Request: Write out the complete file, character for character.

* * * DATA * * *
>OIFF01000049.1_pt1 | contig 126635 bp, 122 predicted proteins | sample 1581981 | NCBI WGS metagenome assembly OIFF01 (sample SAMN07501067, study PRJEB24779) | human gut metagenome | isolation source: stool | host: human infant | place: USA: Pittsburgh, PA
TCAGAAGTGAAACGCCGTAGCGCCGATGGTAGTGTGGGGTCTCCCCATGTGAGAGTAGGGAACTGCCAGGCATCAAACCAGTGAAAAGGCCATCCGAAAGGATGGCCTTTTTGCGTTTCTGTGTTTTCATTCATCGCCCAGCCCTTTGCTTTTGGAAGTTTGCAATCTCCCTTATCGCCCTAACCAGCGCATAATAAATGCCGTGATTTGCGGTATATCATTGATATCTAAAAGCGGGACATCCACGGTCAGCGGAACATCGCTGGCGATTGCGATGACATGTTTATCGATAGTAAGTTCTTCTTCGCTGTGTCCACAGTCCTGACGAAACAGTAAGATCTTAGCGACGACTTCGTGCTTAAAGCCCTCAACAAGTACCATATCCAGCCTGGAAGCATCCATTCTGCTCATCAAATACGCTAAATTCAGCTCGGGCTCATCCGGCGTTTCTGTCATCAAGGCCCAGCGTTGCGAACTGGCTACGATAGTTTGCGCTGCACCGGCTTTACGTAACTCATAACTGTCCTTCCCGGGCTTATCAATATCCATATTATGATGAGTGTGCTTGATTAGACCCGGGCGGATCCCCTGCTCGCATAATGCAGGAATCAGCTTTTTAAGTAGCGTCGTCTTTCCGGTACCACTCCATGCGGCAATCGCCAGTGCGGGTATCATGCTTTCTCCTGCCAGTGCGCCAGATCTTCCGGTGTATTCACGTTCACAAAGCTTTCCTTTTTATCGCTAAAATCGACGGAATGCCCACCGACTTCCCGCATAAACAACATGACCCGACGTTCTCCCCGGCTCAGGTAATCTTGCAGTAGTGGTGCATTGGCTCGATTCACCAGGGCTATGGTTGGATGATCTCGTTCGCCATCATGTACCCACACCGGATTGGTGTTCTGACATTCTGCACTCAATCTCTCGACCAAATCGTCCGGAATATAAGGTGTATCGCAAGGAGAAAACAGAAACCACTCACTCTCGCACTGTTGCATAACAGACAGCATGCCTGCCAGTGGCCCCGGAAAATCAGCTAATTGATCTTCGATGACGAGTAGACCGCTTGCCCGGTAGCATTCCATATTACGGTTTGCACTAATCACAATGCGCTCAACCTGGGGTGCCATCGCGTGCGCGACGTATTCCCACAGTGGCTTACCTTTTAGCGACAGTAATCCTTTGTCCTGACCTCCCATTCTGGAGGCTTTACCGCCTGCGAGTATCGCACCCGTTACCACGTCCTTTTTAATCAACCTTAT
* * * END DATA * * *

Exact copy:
>OIFF01000049.1_pt1 | contig 126635 bp, 122 predicted proteins | sample 1581981 | NCBI WGS metagenome assembly OIFF01 (sample SAMN07501067, study PRJEB24779) | human gut metagenome | isolation source: stool | host: human infant | place: USA: Pittsburgh, PA
TCAGAAGTGAAACGCCGTAGCGCCGATGGTAGTGTGGGGTCTCCCCATGTGAGAGTAGGGAACTGCCAGGCATCAAACCAGTGAAAAGGCCATCCGAAAGGATGGCCTTTTTGCGTTTCTGTGTTTTCATTCATCGCCCAGCCCTTTGCTTTTGGAAGTTTGCAATCTCCCTTATCGCCCTAACCAGCGCATAATAAATGCCGTGATTTGCGGTATATCATTGATATCTAAAAGCGGGACATCCACGGTCAGCGGAACATCGCTGGCGATTGCGATGACATGTTTATCGATAGTAAGTTCTTCTTCGCTGTGTCCACAGTCCTGACGAAACAGTAAGATCTTAGCGACGACTTCGTGCTTAAAGCCCTCAACAAGTACCATATCCAGCCTGGAAGCATCCATTCTGCTCATCAAATACGCTAAATTCAGCTCGGGCTCATCCGGCGTTTCTGTCATCAAGGCCCAGCGTTGCGAACTGGCTACGATAGTTTGCGCTGCACCGGCTTTACGTAACTCATAACTGTCCTTCCCGGGCTTATCAATATCCATATTATGATGAGTGTGCTTGATTAGACCCGGGCGGATCCCCTGCTCGCATAATGCAGGAATCAGCTTTTTAAGTAGCGTCGTCTTTCCGGTACCACTCCATGCGGCAATCGCCAGTGCGGGTATCATGCTTTCTCCTGCCAGTGCGCCAGATCTTCCGGTGTATTCACGTTCACAAAGCTTTCCTTTTTATCGCTAAAATCGACGGAATGCCCACCGACTTCCCGCATAAACAACATGACCCGACGTTCTCCCCGGCTCAGGTAATCTTGCAGTAGTGGTGCATTGGCTCGATTCACCAGGGCTATGGTTGGATGATCTCGTTCGCCATCATGTACCCACACCGGATTGGTGTTCTGACATTCTGCACTCAATCTCTCGACCAAATCGTCCGGAATATAAGGTGTATCGCAAGGAGAAAACAGAAACCACTCACTCTCGCACTGTTGCATAACAGACAGCATGCCTGCCAGTGGCCCCGGAAAATCAGCTAATTGATCTTCGATGACGAGTAGACCGCTTGCCCGGTAGCATTCCATATTACGGTTTGCACTAATCACAATGCGCTCAACCTGGGGTGCCATCGCGTGCGCGACGTATTCCCACAGTGGCTTACCTTTTAGCGACAGTAATCCTTTGTCCTGACCTCCCATTCTGGAGGCTTTACCGCCTGCGAGTATCGCACCCGTTACCACGTCCTTTTTAATCAACCTTAT